Fear and Loathing on the Campaign Trail ‘72

What happens when talent, opportunity and stimulants collide

Every time I think about Hunter S. Thompson, an unbidden mental picture of The History Man’s infernal Howard Kirk hoves into view, probably because Thompson, like Kirk, is inextricably linked in the general consciousness with the so called ‘counter culture’ of the late sixties. But there the similarity ends. Kirk is a fictional fake and Thompson is the real deal; Complex, talented, mischievous, flawed. 

Genius.

The political and cultural scene in America around this time is fascinating and there are a lot of books out there that cover this period.

Thompson’s gonzo journalistic masterpiece, Fear and Loathing on the Campaign Trail ‘72 is a great place to start.

The book charts the rise and fall of Democratic Senator George McGovern in the run up to the November 1972 US Presidential election.  McGovern’s opponent is ‘Tricky Dicky’ the incumbent President, Richard Nixon.

Thompson’s immersion in the McGovern campaign feels total and his writing reveals a lot about his modus operandi. He’s the headline act in the book as much as any of the other key players. His forthright views and thoughts are given the same prominence as those of his subjects, reflecting his opinions on objectivity in journalism.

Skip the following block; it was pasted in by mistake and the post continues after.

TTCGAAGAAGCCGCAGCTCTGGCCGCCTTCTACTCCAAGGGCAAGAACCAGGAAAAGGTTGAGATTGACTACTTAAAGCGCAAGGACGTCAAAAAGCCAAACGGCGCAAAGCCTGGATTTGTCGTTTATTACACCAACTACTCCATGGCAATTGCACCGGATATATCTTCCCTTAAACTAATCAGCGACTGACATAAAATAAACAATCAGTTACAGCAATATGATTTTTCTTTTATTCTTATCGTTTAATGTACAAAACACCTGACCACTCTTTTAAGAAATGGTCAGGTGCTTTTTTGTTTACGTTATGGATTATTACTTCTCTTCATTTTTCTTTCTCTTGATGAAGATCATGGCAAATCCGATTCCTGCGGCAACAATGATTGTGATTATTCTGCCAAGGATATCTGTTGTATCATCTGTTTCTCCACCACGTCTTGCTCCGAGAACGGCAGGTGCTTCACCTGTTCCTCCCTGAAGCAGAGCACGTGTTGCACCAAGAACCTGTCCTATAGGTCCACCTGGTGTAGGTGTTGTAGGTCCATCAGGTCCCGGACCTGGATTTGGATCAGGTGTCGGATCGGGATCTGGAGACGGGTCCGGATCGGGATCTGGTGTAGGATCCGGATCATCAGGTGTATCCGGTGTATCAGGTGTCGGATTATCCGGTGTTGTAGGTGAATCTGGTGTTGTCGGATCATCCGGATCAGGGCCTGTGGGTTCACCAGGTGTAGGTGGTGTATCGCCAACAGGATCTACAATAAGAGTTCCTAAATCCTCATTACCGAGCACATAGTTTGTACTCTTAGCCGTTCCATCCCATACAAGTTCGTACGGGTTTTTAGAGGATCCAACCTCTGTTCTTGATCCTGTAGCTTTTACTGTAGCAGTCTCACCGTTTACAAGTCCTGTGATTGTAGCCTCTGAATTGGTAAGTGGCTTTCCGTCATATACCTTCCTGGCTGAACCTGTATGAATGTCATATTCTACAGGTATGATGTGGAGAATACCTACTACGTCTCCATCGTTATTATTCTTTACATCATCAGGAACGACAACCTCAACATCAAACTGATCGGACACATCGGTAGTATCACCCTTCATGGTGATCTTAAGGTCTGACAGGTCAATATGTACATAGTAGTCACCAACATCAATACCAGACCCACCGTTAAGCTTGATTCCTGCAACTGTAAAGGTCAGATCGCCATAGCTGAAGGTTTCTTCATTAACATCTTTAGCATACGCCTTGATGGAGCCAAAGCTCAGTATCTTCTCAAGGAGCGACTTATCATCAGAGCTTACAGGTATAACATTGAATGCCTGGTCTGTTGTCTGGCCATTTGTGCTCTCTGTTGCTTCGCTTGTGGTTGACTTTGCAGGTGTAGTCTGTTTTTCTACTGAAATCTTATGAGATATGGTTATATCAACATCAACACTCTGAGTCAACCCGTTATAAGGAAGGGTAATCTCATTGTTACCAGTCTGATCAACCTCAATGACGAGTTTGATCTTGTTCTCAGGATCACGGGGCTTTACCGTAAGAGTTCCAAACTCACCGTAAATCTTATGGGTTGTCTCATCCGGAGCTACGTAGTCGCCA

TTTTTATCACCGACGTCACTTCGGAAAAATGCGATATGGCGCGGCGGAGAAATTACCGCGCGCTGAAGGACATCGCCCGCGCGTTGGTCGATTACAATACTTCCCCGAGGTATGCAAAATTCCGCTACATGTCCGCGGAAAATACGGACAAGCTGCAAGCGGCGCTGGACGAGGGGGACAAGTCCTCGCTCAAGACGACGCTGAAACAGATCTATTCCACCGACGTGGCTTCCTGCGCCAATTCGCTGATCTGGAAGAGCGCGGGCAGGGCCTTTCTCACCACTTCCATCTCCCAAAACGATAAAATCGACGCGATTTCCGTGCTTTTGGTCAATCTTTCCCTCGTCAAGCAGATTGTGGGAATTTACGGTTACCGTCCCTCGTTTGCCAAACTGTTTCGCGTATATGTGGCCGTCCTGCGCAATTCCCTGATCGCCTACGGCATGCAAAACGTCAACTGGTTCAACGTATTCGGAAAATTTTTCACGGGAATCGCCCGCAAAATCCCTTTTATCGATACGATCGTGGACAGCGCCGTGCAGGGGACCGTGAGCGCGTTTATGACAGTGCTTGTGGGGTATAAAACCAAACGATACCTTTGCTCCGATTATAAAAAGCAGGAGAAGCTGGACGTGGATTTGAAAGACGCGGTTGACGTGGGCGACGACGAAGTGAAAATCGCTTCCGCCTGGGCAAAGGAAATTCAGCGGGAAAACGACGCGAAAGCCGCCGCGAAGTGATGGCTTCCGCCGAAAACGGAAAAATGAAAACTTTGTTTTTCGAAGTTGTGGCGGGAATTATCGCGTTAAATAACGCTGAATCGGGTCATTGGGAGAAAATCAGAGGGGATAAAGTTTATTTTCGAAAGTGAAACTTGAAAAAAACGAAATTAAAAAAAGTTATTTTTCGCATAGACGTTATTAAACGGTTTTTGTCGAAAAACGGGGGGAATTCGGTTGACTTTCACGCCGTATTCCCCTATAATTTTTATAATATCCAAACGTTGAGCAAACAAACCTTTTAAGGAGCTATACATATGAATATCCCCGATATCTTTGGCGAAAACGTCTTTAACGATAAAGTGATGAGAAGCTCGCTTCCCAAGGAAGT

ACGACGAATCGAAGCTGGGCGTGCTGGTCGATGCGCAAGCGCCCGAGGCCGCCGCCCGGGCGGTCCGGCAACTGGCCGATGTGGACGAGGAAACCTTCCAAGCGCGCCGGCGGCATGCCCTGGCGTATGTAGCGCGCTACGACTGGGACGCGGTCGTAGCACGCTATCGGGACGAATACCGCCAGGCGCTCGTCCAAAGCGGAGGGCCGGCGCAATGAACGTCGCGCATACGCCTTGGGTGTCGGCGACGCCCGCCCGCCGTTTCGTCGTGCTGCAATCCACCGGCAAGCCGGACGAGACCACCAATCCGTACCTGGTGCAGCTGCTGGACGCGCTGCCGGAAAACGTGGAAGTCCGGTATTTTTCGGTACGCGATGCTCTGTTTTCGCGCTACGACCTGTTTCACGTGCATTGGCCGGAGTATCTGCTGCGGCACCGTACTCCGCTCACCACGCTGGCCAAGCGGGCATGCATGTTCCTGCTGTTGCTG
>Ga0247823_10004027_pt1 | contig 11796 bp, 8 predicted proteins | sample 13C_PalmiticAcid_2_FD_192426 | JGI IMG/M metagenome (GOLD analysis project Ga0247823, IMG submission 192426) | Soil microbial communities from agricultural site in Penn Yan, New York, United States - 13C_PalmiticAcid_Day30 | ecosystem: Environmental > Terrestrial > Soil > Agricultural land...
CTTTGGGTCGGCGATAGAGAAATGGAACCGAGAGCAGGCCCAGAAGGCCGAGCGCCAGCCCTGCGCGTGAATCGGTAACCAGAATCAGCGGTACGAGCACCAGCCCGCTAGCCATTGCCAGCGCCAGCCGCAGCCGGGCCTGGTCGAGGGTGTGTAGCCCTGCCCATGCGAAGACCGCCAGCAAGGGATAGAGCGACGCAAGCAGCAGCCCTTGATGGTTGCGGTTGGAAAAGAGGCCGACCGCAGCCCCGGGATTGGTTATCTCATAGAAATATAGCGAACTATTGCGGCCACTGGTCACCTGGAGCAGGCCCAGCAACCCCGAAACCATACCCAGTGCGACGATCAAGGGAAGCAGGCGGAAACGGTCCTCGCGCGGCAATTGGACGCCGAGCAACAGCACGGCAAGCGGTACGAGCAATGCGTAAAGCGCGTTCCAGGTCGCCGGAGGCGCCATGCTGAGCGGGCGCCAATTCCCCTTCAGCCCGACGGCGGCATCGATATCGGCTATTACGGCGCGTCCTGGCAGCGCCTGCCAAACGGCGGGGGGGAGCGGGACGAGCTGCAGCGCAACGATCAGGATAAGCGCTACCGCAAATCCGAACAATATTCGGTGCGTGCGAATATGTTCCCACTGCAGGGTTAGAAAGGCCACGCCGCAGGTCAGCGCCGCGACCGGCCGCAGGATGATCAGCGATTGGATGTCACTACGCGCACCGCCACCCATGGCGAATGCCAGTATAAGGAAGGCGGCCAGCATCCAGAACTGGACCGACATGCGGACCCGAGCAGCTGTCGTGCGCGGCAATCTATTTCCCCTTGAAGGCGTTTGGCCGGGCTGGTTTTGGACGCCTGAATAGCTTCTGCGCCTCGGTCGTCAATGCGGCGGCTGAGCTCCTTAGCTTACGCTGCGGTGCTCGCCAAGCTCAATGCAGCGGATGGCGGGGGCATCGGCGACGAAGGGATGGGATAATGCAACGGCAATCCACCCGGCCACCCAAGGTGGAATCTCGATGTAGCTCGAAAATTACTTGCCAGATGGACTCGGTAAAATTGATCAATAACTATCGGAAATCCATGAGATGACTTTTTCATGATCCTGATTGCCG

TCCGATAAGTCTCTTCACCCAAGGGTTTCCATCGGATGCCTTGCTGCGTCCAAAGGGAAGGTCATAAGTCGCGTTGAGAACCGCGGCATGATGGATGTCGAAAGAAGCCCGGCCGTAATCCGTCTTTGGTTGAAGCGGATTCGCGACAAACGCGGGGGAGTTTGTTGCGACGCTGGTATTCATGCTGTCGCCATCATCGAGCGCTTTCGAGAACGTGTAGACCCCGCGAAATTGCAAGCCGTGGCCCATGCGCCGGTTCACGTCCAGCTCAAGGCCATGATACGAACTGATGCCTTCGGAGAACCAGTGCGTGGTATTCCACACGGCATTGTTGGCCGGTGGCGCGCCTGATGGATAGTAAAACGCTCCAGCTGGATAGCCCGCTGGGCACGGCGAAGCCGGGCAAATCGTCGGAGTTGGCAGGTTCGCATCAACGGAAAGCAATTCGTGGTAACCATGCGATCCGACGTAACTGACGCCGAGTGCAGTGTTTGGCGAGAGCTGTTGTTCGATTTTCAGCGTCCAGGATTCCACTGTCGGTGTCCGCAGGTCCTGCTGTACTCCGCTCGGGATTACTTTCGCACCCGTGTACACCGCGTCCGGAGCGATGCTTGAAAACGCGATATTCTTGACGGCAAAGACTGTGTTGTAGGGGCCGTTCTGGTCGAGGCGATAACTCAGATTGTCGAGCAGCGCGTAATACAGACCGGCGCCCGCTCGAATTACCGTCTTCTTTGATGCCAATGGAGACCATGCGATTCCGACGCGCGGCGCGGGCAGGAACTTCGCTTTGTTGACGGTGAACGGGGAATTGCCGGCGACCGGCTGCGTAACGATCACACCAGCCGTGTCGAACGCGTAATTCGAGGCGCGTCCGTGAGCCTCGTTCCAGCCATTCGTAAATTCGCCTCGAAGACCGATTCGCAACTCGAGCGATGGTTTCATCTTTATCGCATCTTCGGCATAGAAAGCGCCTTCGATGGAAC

Is everything in it entirely true? Unlikely.

Do I believe Thompson’s assertions about Ed Muskie and Ibogaine? Possibly. But this is not a history text. It’s a happening.

Reading the book is like drunkenly perusing The Economist, whilst racing a Porsche. An adrenaline high with an uncertain ending.

Theodore H. White’s The Making of the President 1972, will be next on my reading list, but I greatly fear that the Pulitzer Prize winner’s efforts may not be such a white knuckle ride.

About Dystonia Girl

Writer/reader who likes to do lots of other things too. Lives with, but is not defined by, a rare neurological condition called Dystonia.
This entry was posted in Journalism, Literature and tagged . Bookmark the permalink.

Leave a Reply

Fill in your details below or click an icon to log in:

WordPress.com Logo

You are commenting using your WordPress.com account. Log Out /  Change )

Google photo

You are commenting using your Google account. Log Out /  Change )

Twitter picture

You are commenting using your Twitter account. Log Out /  Change )

Facebook photo

You are commenting using your Facebook account. Log Out /  Change )

Connecting to %s